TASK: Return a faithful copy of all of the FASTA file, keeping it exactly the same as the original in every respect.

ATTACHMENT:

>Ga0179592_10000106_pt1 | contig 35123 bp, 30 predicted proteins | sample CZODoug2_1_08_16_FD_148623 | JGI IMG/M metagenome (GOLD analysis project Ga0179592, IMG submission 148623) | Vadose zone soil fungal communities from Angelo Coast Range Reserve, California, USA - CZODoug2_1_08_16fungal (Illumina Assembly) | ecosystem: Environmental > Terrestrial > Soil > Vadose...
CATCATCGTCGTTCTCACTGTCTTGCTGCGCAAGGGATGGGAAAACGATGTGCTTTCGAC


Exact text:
>Ga0179592_10000106_pt1 | contig 35123 bp, 30 predicted proteins | sample CZODoug2_1_08_16_FD_148623 | JGI IMG/M metagenome (GOLD analysis project Ga0179592, IMG submission 148623) | Vadose zone soil fungal communities from Angelo Coast Range Reserve, California, USA - CZODoug2_1_08_16fungal (Illumina Assembly) | ecosystem: Environmental > Terrestrial > Soil > Vadose...
CATCATCGTCGTTCTCACTGTCTTGCTGCGCAAGGGATGGGAAAACGATGTGCTTTCGAC